The author of this post is Lydia Lundstedt, who is a Senior Lecturer at Stockholm University.
The United States has long differed from other countries by applying its trademark law (Lanham Act) to acts of infringement in foreign countries. Indeed, in the seminal case, Steele v. Bulova Watch Co., Inc., 344 U.S. 280 (1952), the Supreme Court of the United States (SCOTUS or Court) upheld the application of the Lanham Act to acts of infringement in Mexico when a U.S. defendant took essential steps in the U.S. and caused consumer confusion in the U.S. and injured the right holder’s reputation in the U.S. and abroad. In Abitron Austria GmbH v. Hetronic International, decided on 29 June 2023, the Court put an end to this and held that § 1114(1)(a) and §1125(a)(1) (the infringement provisions) of the Lanham Act are not extraterritorial and apply only to infringing uses of protected marks in U.S. commerce.
Hetronic International, Inc (Hetronic), a U.S. company, manufactures radio remote controls for heavy-duty construction equipment. For many years Hetronic had a distributorship agreement with six foreign related parties (collectively Abitron) to distribute Hetronic’s products in Europe. The relationship soured when Abitron claimed ownership to much of Hetronic’s intellectual property rights and began manufacturing their own products—identical to Hetronic’s—and selling them using Hetronic’s trademarks. Abitron mostly sold its products in Europe, but it also made some sales to buyers in the U.S. Hetronic sued Abitron alleging infringement under the Lanham Act seeking worldwide damages and a global injunction. Abitron argued that the Act could not apply to its foreign sales. The district court rejected this argument and Hetronic was awarded approximately 96 million dollars in damages. Abitron was also enjoined from using Hetronic’s trademarks anywhere in the world. The Court of Appeals affirmed the judgment, apart for narrowing the injunction to the countries in which Hetronic actually markets or sells its products. Abitron appealed to SCOTUS.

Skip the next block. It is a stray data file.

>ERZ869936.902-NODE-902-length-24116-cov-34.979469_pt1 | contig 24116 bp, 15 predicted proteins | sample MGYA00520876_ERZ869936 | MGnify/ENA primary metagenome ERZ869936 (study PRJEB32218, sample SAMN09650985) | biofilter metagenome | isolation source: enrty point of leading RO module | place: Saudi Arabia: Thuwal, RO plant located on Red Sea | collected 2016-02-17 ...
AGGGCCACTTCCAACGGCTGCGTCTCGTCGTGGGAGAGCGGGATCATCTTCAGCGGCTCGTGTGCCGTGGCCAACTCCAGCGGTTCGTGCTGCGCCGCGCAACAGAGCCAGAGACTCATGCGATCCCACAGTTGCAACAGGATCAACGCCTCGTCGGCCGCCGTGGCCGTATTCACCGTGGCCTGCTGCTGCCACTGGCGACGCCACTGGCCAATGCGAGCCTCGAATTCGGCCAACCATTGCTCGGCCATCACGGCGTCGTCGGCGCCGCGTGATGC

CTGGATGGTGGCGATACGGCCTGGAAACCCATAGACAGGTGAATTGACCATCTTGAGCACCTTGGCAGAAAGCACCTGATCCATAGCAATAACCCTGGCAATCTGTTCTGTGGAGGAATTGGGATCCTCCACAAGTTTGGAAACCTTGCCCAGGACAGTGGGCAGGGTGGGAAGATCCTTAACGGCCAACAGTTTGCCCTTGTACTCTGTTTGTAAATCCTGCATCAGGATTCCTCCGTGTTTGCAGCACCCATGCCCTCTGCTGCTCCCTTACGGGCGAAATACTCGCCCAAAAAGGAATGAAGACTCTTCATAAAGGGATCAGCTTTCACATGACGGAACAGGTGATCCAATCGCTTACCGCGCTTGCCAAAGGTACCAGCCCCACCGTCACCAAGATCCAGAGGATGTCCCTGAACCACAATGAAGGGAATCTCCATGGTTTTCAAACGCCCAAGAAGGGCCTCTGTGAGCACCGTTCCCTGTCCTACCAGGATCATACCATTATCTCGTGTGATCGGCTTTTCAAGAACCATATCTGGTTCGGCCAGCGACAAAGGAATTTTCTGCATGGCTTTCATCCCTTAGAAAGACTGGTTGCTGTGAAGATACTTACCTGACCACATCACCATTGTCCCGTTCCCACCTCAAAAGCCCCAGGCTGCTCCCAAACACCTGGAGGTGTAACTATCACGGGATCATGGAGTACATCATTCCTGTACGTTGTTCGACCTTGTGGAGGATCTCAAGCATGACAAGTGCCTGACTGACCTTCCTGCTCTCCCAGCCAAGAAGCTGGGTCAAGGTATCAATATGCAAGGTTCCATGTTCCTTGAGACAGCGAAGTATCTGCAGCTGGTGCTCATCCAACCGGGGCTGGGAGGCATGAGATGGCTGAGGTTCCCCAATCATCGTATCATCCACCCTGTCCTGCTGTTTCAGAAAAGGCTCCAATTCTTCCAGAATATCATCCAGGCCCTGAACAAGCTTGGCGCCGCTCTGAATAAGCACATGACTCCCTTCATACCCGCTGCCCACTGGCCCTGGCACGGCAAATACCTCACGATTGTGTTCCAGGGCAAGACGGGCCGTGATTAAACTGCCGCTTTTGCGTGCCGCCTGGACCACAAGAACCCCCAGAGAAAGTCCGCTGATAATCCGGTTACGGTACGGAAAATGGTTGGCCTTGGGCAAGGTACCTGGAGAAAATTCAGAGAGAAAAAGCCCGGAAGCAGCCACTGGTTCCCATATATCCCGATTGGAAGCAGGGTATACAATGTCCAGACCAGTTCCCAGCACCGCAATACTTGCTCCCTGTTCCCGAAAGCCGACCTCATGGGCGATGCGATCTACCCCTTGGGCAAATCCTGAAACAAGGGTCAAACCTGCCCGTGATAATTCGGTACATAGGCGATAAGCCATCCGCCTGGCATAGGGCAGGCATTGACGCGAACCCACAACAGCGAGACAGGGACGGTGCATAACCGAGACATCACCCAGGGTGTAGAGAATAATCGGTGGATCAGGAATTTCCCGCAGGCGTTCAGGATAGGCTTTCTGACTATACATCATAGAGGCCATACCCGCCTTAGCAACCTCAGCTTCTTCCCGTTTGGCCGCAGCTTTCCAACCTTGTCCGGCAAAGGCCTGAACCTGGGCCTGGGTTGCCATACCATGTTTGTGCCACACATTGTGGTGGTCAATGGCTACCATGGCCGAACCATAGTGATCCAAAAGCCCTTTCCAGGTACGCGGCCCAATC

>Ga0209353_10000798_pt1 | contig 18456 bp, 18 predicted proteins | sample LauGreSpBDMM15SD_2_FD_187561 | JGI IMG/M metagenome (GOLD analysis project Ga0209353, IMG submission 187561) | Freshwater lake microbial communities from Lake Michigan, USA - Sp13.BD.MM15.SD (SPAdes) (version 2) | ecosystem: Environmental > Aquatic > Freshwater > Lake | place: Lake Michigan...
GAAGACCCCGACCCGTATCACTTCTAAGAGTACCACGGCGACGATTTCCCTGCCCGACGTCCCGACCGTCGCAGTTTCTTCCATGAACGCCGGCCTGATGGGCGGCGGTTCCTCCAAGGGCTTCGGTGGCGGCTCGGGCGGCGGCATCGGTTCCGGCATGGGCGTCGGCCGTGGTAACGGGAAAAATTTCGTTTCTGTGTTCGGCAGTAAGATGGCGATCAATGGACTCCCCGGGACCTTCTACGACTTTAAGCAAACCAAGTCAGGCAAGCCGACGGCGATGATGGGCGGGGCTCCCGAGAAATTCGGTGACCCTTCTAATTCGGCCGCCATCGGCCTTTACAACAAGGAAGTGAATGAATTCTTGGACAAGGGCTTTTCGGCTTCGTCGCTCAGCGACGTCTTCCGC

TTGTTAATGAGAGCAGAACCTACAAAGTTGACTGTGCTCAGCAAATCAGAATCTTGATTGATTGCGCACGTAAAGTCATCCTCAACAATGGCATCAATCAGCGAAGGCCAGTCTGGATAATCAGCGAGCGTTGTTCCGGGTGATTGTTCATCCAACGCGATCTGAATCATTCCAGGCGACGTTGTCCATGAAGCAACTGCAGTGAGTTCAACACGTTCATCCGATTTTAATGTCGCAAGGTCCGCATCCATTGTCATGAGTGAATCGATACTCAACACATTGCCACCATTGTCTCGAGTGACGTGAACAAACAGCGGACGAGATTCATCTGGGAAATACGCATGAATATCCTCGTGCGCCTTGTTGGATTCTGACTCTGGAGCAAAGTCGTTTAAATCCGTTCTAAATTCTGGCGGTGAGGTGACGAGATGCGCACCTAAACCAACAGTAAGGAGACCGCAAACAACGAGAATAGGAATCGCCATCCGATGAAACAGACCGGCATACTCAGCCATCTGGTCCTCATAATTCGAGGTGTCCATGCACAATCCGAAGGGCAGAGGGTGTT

The Court applied its longstanding presumption against extraterritoriality, which holds that, unless the U.S. Congress has clearly instructed otherwise, U.S. legislation applies only within the U.S. territory. The Court recalled that this presumption serves to avoid international discord with foreign countries and recognizes that Congress generally legislates with domestic concerns in mind.
The Court’s modern extraterritoriality framework consists of two steps. First, the Court determines whether there is a clear indication that Congress intended to rebut the presumption with respect to the provision at issue. If the answer is no, step two determines whether the case involves a domestic (permissible) application of the provision or a foreign (impermissible) application of the provision. This involves identifying the statute’s focus and whether the object of the focus is located in the U.S.
While all the justices agreed that the answer at step one was no, the justices were almost evenly divided (5-4) at step two in how to draw the dividing line between a domestic and a foreign application of the Lanham Act’s infringement provisions.